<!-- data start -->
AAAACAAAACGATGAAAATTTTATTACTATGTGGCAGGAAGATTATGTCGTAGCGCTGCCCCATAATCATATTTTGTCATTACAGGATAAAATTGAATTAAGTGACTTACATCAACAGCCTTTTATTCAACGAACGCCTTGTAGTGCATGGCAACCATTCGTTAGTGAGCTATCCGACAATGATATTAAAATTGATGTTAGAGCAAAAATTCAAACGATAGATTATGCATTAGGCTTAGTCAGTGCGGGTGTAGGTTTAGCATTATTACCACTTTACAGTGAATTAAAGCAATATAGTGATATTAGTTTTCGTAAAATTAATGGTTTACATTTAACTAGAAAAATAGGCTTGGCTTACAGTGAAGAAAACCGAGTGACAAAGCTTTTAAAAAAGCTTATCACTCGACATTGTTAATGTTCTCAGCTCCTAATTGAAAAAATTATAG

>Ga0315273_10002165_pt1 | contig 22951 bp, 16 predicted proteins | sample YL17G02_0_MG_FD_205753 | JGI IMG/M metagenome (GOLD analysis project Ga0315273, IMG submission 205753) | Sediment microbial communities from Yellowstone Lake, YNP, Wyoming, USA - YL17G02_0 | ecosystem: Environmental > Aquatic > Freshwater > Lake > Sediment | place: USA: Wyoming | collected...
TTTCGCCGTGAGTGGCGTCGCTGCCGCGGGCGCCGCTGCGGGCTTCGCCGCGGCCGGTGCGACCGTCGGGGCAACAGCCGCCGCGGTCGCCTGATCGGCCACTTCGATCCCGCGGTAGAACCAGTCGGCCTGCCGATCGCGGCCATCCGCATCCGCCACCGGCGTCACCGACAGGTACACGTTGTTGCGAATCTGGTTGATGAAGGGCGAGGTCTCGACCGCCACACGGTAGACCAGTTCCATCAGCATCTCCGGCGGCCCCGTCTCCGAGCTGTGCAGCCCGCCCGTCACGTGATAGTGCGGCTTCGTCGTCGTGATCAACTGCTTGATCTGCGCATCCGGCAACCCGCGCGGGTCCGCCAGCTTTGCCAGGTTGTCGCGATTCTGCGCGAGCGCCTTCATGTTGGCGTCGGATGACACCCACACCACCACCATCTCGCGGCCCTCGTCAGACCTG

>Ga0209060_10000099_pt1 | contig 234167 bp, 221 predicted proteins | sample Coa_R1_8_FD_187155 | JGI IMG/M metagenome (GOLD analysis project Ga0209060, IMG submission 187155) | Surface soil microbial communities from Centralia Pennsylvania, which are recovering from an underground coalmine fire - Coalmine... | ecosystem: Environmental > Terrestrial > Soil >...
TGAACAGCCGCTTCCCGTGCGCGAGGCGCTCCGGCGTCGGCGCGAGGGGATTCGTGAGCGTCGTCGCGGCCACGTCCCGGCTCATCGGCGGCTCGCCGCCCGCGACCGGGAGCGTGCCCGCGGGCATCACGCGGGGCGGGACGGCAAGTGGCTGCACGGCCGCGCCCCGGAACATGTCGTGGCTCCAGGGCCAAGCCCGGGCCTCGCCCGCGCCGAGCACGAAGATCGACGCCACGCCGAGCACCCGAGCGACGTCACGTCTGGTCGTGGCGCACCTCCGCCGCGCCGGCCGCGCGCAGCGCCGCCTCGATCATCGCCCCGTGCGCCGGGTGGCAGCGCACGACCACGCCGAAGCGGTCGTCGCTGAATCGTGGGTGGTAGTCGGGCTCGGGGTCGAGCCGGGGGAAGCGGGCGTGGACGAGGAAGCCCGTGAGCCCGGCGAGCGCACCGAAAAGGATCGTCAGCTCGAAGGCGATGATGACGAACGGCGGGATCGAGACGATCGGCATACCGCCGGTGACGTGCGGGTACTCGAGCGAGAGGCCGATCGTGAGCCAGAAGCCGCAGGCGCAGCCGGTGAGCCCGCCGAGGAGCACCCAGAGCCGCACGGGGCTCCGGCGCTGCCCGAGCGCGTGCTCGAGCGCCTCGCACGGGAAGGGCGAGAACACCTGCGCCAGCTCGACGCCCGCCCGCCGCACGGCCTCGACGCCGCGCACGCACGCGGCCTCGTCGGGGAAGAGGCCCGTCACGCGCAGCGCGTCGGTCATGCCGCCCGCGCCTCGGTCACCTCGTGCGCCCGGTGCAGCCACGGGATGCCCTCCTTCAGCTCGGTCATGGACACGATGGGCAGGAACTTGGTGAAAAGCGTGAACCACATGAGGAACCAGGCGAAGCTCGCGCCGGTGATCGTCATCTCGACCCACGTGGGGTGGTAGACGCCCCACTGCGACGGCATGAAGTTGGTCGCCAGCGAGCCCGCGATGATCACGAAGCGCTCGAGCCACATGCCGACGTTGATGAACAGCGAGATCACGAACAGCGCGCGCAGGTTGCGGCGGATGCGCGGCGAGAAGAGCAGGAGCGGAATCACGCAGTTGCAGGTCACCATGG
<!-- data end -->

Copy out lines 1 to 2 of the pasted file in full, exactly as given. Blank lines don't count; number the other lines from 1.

AAAACAAAACGATGAAAATTTTATTACTATGTGGCAGGAAGATTATGTCGTAGCGCTGCCCCATAATCATATTTTGTCATTACAGGATAAAATTGAATTAAGTGACTTACATCAACAGCCTTTTATTCAACGAACGCCTTGTAGTGCATGGCAACCATTCGTTAGTGAGCTATCCGACAATGATATTAAAATTGATGTTAGAGCAAAAATTCAAACGATAGATTATGCATTAGGCTTAGTCAGTGCGGGTGTAGGTTTAGCATTATTACCACTTTACAGTGAATTAAAGCAATATAGTGATATTAGTTTTCGTAAAATTAATGGTTTACATTTAACTAGAAAAATAGGCTTGGCTTACAGTGAAGAAAACCGAGTGACAAAGCTTTTAAAAAAGCTTATCACTCGACATTGTTAATGTTCTCAGCTCCTAATTGAAAAAATTATAG

>Ga0315273_10002165_pt1 | contig 22951 bp, 16 predicted proteins | sample YL17G02_0_MG_FD_205753 | JGI IMG/M metagenome (GOLD analysis project Ga0315273, IMG submission 205753) | Sediment microbial communities from Yellowstone Lake, YNP, Wyoming, USA - YL17G02_0 | ecosystem: Environmental > Aquatic > Freshwater > Lake > Sediment | place: USA: Wyoming | collected...